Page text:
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Let's Eat Mediterranean: Three Ingredients, Five Chefs, A Competition
Photo © Hussenot/photocuisine/Corbis

Let's Eat Mediterranean: Three Ingredients, Five Chefs, A Competition

Grain, oil, wine: the model based on these foods is still considered one of the most complete way of eating. To find out why FDL went to the South of Italy

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Judging from the planetary success of his book, translated into ten languages and sold in millions of copies, the French doctor, Pierre Dukan, also seems to have won over the Americans with his diet based almost exclusively on animal proteins. An essential contribution to his cause was made by Kate Middleton, a “testimonial” who followed his indications before being led to the altar by Prince William. But this was not sufficient to curb the heated debate that ensued, nor the outright criticism expressed by the British Dietetic Association.

On the flip side, the Mediterranean diet is back in the news: especially since Time magazine dedicated a cover page to it and asserted the effectiveness of this nutritional model also endorsed by many illustrious medics and nutritionists. Its value has even been acknowledged by Unesco, and has won a place on the representative list of the “Intangible Cultural Heritage of Humanity”.

It all stems from an assessment of the lifestyle common to countries whose shores look onto the Mediterranean sea, which has for long been considered a winning model in terms of health, one that is able to protect against cardiovascular diseases, metabolic syndrome and cognitive impairment. In terms of food, this model depends on four star ingredients deriving from the original nutritional model, as handed down from Greek and Roman civilizations: the trio composed of grain-oil-wine, in addition to almonds and a limited use of red meat and saturated fats such as butter. Early studies in this field carry the signature of the American physiologist Ancel Keys who, during the Second World War, formulated the “K-ration” concept: a food ration survival kit for soldiers in the US army.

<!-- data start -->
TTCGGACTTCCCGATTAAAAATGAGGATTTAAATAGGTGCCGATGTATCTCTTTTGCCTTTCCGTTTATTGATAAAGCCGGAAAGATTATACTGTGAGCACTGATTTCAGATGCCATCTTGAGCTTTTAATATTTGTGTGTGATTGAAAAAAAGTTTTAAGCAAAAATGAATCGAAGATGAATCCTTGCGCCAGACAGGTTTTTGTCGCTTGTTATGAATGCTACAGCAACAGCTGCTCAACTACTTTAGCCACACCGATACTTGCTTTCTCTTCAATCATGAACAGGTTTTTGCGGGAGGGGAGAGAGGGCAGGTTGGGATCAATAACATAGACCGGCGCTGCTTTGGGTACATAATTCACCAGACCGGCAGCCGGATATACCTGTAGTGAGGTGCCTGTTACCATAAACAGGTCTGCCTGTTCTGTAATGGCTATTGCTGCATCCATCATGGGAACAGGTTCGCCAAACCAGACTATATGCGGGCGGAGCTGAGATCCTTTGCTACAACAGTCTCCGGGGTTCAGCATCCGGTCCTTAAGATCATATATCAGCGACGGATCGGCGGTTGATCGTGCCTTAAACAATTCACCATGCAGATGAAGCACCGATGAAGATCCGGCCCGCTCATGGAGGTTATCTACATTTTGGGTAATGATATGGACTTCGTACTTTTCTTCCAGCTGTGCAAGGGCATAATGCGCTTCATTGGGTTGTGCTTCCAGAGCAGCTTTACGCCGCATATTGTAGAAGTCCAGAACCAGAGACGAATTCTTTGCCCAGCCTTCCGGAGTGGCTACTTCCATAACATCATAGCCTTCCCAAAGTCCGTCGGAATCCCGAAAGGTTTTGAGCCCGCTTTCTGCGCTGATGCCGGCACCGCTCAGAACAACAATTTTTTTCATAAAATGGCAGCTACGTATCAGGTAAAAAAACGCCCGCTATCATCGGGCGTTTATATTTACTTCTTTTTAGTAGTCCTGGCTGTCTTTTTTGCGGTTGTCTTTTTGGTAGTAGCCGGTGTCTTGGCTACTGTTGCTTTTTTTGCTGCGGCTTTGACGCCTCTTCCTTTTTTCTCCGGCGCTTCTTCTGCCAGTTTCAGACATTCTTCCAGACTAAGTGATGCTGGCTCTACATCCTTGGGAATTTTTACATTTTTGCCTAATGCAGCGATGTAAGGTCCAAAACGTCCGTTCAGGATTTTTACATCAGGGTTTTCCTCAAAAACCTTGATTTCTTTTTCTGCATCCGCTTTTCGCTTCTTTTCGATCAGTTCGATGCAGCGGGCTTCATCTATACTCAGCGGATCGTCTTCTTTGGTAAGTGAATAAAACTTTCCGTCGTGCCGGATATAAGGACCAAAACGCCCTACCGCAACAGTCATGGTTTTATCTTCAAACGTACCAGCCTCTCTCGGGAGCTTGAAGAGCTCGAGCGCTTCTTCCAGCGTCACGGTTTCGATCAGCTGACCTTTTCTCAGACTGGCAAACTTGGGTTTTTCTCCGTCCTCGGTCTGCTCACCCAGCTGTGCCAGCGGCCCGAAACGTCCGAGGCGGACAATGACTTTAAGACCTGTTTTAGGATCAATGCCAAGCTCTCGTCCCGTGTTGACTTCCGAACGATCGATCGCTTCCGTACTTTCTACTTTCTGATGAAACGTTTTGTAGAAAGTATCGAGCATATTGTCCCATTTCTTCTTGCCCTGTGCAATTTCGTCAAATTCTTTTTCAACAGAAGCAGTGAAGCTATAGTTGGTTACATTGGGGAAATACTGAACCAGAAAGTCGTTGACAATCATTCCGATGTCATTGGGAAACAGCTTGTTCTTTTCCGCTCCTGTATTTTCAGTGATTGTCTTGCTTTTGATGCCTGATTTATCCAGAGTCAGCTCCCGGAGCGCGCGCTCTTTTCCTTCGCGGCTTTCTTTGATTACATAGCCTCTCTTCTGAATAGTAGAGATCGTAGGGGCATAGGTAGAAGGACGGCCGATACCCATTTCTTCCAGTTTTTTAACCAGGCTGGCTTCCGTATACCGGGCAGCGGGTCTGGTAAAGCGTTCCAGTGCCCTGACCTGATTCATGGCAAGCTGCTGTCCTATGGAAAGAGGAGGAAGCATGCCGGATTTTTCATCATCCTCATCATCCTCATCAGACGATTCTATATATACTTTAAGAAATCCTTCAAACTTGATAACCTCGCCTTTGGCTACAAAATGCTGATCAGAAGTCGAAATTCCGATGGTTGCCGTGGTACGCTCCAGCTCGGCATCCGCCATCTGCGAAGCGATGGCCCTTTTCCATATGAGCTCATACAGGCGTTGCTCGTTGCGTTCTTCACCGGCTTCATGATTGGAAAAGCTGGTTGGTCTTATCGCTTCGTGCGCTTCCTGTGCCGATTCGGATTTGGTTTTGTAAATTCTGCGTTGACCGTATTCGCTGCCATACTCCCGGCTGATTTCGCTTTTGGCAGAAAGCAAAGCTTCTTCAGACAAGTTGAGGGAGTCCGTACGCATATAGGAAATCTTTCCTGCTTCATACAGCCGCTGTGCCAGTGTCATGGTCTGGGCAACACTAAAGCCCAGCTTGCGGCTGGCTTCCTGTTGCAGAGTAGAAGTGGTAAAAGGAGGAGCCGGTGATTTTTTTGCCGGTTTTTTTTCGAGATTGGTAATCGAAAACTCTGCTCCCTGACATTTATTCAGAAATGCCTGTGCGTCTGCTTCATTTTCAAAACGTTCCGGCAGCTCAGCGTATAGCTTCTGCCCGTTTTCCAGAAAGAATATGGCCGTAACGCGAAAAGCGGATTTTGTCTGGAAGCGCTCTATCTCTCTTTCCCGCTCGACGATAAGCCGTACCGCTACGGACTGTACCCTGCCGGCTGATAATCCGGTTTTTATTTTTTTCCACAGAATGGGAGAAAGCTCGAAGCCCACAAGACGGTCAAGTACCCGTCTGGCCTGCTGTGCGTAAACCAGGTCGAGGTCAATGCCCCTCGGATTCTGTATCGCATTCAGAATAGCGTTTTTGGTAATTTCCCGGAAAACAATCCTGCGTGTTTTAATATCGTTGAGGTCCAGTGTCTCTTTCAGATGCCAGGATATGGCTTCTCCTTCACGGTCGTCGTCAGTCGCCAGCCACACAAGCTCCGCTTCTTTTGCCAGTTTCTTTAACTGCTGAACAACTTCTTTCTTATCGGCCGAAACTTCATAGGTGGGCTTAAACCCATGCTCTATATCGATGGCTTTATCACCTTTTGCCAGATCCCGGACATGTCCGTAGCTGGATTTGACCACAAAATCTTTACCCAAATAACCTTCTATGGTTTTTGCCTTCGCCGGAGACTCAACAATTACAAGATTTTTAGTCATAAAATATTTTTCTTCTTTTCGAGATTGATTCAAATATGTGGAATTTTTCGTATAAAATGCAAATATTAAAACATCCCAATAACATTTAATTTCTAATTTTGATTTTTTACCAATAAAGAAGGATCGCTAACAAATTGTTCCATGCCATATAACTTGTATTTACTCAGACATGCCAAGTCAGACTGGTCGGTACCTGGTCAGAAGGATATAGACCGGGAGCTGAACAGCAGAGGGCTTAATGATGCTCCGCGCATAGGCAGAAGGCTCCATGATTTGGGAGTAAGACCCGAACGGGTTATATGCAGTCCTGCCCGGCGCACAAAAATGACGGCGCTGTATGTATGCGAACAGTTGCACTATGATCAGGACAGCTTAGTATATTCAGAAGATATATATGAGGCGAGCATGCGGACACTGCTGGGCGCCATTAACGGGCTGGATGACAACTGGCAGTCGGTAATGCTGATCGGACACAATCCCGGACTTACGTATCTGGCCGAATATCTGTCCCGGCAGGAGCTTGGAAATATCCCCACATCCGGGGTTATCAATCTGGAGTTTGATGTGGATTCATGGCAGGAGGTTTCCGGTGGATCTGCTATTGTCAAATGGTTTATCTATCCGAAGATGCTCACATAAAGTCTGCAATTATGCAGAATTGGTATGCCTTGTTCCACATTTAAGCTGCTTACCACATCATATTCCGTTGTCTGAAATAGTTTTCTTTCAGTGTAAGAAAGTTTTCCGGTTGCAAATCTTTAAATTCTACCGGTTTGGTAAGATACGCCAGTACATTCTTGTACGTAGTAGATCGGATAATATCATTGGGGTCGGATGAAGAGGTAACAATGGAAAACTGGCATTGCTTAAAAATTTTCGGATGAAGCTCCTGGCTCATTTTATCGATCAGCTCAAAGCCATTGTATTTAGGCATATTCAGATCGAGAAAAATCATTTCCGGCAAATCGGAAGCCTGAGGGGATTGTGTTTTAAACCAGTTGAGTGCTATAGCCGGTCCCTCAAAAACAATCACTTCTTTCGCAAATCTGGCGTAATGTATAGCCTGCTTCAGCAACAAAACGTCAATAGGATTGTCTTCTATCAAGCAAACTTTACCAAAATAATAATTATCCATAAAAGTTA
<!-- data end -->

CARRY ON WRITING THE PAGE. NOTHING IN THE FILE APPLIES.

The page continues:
Having landed with the allied forces in Italy – Salerno – and settled down in the Cilento area, Keys immediately noticed that among the people living in those areas of Southern Italy, cardiovascular diseases were less common than in the United States. By studying their eating habits, he discovered that olive oil, almonds and red grapes integrate our diet with antioxidants, those substances responsible for reducing free radicals. The studies carried out by Keys then became a publication entitled “Seven Countries Study” which analysed and compared the nutritional models of seven different countries in three continents.

To stimulate the debate around this theme, a foundation has been set up in Italy called Dieta Mediterranea which, at the end of April, launched its first international competition entitled “Let’s cook Mediterranean”: a contest between five chefs and an equal number of dishes, to represent the most authentic spirit of the Mediterranean region. Hosting the competition was the Masseria San Domenico at Fasano di Savelletri, in Apulia: a coastal resort located between Bari and Brindisi, at a few hundred metres from the shore and set amidst hundreds of hectares of century-old olive groves where – as logic would have it – the food served up by the kitchen is strictly Mediterranean-style.

The chefs, who come from Southern Italy (Apulia and Sicily), Spain, Lebanon and Cyprus, presented one dish each. The panel of judges decided to award ”Mediterranean delight with Lebanese frikeh and special tomato sauce”, prepared by the young Lebanese chef Salame Hussein: a little roasted green wheat cake (frikeh) covered with almond slivers and served with two rolled sea bass fillets wrapped in flat-leaved spinach and accompanied by a thick red pepper sauce.

Many overweight patients, having to follow a Mediterranean diet under their doctor’s supervision, would be in heaven to know they could enjoy a dish like this each day…

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